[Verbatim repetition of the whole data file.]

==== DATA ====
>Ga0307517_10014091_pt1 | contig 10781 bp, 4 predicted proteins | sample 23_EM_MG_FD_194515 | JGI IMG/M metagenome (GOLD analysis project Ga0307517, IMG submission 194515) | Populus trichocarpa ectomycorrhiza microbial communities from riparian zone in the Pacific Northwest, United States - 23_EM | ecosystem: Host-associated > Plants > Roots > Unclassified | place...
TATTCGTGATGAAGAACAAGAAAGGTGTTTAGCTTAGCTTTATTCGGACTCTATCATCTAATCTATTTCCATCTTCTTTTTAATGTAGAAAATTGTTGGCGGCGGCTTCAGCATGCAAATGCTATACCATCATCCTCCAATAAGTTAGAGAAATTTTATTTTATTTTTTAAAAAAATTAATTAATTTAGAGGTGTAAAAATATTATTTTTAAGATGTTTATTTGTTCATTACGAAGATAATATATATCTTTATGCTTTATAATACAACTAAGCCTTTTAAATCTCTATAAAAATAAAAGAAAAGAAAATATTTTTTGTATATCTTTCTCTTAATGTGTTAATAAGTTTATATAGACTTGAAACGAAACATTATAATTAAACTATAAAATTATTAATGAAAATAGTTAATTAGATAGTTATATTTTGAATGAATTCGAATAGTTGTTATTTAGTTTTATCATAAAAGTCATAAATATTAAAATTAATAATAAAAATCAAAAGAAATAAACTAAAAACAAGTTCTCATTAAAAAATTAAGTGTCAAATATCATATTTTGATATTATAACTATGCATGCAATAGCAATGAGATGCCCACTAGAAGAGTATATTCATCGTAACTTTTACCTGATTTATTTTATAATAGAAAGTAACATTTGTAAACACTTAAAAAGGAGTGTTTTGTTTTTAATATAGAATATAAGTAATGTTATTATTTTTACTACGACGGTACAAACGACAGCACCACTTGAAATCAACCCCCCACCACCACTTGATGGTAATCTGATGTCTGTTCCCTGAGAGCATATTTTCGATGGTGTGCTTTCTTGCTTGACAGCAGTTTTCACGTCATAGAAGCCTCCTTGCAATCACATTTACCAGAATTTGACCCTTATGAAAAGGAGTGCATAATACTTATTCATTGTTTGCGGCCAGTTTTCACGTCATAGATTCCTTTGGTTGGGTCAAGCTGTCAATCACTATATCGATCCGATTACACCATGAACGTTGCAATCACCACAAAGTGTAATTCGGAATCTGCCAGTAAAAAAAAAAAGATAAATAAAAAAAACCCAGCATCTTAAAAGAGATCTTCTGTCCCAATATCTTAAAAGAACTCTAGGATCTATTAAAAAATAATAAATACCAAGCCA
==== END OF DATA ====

>Ga0307517_10014091_pt1 | contig 10781 bp, 4 predicted proteins | sample 23_EM_MG_FD_194515 | JGI IMG/M metagenome (GOLD analysis project Ga0307517, IMG submission 194515) | Populus trichocarpa ectomycorrhiza microbial communities from riparian zone in the Pacific Northwest, United States - 23_EM | ecosystem: Host-associated > Plants > Roots > Unclassified | place...
TATTCGTGATGAAGAACAAGAAAGGTGTTTAGCTTAGCTTTATTCGGACTCTATCATCTAATCTATTTCCATCTTCTTTTTAATGTAGAAAATTGTTGGCGGCGGCTTCAGCATGCAAATGCTATACCATCATCCTCCAATAAGTTAGAGAAATTTTATTTTATTTTTTAAAAAAATTAATTAATTTAGAGGTGTAAAAATATTATTTTTAAGATGTTTATTTGTTCATTACGAAGATAATATATATCTTTATGCTTTATAATACAACTAAGCCTTTTAAATCTCTATAAAAATAAAAGAAAAGAAAATATTTTTTGTATATCTTTCTCTTAATGTGTTAATAAGTTTATATAGACTTGAAACGAAACATTATAATTAAACTATAAAATTATTAATGAAAATAGTTAATTAGATAGTTATATTTTGAATGAATTCGAATAGTTGTTATTTAGTTTTATCATAAAAGTCATAAATATTAAAATTAATAATAAAAATCAAAAGAAATAAACTAAAAACAAGTTCTCATTAAAAAATTAAGTGTCAAATATCATATTTTGATATTATAACTATGCATGCAATAGCAATGAGATGCCCACTAGAAGAGTATATTCATCGTAACTTTTACCTGATTTATTTTATAATAGAAAGTAACATTTGTAAACACTTAAAAAGGAGTGTTTTGTTTTTAATATAGAATATAAGTAATGTTATTATTTTTACTACGACGGTACAAACGACAGCACCACTTGAAATCAACCCCCCACCACCACTTGATGGTAATCTGATGTCTGTTCCCTGAGAGCATATTTTCGATGGTGTGCTTTCTTGCTTGACAGCAGTTTTCACGTCATAGAAGCCTCCTTGCAATCACATTTACCAGAATTTGACCCTTATGAAAAGGAGTGCATAATACTTATTCATTGTTTGCGGCCAGTTTTCACGTCATAGATTCCTTTGGTTGGGTCAAGCTGTCAATCACTATATCGATCCGATTACACCATGAACGTTGCAATCACCACAAAGTGTAATTCGGAATCTGCCAGTAAAAAAAAAAAGATAAATAAAAAAAACCCAGCATCTTAAAAGAGATCTTCTGTCCCAATATCTTAAAAGAACTCTAGGATCTATTAAAAAATAATAAATACCAAGCCA